Another trademark of Angelmamii7 videos are the videos’ settings in shopping centers and malls that feel ubiquitous. Literally, they could be filming in any supermarket located in any part of the country. “Someone suggested that these were good locations because the algorithm likes them, and that’s why we initially started at stores,” John explained. Fair enough. Next, they plan to try out abandoned locations. “Angel likes horror and we’re thinking of doing more,” he said. “We recently did one where we were stuck in the elevator.” Angel added, “I like Freddy Krueger, Friday the 13th, and that stuff.”
Strangely, horror is a genre that seems like an easy crossover for Angel and John. Even though most people would agree they produce comedy, their videos contain elements of uncanniness or at least inspire a sense of hilarious discomfort. For example, mid-way through the chargers video, Angel’s son says, “Androids are trash. They make a living.” Angel then responds, “Obviously, iPhone make a living too. Are you ready to cash out?” What does this exchange mean? What does “Androids make a living” mean? What do Angel and her son know about Android and Apple that we don’t?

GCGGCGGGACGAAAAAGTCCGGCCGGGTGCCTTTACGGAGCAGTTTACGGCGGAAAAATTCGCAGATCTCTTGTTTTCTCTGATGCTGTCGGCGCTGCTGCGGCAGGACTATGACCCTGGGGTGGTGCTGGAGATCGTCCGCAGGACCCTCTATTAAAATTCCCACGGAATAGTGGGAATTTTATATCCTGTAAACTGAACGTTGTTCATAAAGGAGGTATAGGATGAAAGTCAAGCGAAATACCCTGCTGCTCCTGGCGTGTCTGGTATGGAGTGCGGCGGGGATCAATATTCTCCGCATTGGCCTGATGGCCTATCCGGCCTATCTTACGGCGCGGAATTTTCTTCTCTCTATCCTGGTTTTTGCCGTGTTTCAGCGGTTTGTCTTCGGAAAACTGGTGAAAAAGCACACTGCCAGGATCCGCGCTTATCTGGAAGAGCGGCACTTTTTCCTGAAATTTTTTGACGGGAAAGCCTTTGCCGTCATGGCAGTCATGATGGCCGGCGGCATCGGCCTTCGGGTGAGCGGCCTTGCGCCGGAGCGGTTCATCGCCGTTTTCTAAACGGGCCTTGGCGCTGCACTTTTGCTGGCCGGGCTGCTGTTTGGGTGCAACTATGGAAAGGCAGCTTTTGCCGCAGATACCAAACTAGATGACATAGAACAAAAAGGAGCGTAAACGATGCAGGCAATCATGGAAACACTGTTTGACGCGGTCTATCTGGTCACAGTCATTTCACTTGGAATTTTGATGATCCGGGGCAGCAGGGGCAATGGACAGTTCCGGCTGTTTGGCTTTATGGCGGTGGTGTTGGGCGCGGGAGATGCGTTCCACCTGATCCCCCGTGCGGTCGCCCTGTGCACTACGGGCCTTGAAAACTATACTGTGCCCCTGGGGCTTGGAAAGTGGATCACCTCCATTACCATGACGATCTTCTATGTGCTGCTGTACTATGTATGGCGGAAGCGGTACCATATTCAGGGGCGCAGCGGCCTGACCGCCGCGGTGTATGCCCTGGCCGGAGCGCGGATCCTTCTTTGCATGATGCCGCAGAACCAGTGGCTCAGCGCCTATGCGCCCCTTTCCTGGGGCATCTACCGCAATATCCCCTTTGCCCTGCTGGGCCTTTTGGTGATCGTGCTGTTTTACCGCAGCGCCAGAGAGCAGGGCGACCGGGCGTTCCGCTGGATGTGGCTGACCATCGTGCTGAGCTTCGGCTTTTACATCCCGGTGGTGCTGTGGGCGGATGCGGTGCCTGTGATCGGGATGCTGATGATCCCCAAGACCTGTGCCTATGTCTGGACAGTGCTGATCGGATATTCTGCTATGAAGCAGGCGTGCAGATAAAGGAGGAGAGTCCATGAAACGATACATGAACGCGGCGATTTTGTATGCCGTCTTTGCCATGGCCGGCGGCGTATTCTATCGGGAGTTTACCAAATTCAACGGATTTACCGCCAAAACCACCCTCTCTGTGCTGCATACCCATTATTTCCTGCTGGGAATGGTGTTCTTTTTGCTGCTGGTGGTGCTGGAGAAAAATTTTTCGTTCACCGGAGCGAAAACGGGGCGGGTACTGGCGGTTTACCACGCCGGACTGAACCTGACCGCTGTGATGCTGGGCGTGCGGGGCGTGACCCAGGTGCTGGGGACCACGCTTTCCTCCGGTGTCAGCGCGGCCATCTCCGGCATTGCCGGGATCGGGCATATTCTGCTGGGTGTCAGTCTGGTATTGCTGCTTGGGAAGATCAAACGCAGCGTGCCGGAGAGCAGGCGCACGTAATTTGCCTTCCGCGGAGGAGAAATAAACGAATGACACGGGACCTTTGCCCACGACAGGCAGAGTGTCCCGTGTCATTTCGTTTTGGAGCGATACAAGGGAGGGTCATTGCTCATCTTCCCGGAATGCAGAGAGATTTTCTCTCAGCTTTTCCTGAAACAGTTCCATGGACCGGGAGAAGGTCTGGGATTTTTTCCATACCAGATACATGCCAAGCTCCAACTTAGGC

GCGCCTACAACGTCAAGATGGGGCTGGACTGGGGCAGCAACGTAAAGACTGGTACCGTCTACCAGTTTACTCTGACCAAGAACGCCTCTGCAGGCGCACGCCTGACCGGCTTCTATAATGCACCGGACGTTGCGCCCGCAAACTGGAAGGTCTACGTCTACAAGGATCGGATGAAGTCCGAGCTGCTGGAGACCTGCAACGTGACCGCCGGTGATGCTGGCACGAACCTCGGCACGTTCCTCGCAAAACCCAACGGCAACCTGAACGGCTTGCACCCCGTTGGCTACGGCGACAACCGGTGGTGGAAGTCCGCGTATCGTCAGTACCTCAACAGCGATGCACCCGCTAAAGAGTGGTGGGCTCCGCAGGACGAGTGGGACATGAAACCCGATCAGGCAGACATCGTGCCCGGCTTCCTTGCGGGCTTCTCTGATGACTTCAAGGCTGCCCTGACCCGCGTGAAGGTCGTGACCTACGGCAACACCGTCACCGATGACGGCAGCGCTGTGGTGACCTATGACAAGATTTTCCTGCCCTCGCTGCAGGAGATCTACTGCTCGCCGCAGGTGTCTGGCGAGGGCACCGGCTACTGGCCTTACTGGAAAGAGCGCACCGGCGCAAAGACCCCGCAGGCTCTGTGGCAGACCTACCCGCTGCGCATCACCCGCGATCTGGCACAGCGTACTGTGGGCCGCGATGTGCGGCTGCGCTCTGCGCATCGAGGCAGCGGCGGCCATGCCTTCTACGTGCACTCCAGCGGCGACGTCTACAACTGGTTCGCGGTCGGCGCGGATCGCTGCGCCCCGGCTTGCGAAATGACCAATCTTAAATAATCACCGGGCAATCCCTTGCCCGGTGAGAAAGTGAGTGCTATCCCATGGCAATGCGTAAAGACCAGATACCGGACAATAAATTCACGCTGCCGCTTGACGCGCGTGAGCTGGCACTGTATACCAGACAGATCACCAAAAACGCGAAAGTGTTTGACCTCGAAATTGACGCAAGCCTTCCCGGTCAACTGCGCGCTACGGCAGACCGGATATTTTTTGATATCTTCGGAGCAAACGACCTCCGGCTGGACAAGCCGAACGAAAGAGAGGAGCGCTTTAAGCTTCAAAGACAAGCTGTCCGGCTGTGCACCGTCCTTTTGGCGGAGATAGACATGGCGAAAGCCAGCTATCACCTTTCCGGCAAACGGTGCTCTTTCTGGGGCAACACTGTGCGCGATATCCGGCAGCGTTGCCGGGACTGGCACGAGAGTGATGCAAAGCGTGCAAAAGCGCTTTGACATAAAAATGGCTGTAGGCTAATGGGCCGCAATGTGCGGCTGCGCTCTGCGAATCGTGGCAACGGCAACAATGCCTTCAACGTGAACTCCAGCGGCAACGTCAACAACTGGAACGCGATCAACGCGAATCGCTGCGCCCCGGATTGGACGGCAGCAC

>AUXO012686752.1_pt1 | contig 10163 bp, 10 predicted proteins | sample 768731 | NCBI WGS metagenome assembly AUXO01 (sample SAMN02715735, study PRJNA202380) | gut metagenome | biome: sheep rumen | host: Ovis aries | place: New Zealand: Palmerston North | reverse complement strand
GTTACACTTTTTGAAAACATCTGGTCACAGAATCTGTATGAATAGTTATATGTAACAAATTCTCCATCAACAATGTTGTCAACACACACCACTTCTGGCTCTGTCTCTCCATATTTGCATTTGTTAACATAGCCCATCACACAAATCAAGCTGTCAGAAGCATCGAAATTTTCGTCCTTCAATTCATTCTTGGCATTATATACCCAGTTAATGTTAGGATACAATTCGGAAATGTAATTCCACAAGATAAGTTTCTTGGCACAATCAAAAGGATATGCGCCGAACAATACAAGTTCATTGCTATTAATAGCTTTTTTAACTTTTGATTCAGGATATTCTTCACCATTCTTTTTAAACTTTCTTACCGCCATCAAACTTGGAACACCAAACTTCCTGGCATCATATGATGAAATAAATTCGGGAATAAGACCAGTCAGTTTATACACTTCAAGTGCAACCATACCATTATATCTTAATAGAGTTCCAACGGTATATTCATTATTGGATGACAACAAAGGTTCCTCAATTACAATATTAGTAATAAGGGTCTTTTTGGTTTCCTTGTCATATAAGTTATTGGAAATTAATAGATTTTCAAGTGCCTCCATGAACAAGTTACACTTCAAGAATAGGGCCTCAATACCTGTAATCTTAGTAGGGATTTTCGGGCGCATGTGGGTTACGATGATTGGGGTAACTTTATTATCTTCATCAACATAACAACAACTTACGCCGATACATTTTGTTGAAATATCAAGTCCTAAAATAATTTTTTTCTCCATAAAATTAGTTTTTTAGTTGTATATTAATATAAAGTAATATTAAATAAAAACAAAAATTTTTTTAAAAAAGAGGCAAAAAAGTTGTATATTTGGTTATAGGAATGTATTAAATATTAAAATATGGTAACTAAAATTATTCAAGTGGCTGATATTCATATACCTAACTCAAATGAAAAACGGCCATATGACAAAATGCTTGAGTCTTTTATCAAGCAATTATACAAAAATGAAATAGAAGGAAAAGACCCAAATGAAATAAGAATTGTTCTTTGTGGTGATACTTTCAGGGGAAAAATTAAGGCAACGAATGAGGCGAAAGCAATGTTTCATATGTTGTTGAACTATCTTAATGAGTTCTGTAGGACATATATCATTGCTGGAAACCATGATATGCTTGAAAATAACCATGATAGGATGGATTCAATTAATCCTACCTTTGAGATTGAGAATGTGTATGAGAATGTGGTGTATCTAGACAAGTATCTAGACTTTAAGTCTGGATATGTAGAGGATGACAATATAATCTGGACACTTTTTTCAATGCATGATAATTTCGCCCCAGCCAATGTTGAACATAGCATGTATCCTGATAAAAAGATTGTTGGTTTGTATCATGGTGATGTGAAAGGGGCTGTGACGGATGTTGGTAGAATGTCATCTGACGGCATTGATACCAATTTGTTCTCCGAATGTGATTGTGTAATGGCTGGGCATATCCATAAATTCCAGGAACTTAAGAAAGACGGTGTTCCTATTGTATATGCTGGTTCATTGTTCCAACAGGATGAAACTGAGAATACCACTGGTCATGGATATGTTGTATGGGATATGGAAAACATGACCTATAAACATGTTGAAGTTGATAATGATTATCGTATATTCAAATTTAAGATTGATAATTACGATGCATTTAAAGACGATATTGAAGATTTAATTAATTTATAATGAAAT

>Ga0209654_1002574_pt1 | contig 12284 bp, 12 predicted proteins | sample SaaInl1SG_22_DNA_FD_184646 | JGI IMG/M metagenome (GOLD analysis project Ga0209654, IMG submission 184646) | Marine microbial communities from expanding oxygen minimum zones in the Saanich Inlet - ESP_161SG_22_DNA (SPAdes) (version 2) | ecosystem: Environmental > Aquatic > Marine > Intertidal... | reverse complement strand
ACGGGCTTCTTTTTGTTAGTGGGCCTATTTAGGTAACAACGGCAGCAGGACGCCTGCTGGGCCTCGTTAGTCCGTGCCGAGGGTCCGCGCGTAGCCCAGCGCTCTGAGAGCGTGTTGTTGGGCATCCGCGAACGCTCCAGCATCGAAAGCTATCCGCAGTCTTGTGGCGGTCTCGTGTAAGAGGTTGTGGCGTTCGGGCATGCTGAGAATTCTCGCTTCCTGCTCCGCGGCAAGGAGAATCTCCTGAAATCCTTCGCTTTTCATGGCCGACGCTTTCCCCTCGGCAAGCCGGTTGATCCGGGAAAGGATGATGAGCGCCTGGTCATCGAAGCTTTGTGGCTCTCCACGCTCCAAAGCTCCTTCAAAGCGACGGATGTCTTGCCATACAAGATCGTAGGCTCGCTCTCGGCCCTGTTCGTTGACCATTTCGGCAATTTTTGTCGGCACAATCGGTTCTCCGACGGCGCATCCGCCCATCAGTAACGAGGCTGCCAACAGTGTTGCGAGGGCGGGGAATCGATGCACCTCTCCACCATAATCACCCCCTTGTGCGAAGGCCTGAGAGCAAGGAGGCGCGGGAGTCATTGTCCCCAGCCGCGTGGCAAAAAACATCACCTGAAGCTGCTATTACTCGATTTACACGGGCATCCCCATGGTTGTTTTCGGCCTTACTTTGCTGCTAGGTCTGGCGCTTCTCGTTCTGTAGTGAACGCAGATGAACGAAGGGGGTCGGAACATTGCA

“I truthfully needed chargers that day,” Angel said. “My son asked me if we were going to make a video before we leave and I said, OK! Take the camera and film!” Of the Android and iPhones lines, they were “trying to say Androids and iPhones will always be in business! But from our experience with Androids they always broke down, they were slow and not as advanced as the iPhones we have now! But there is no hate on Androids because they are still making a living and will always be in business!”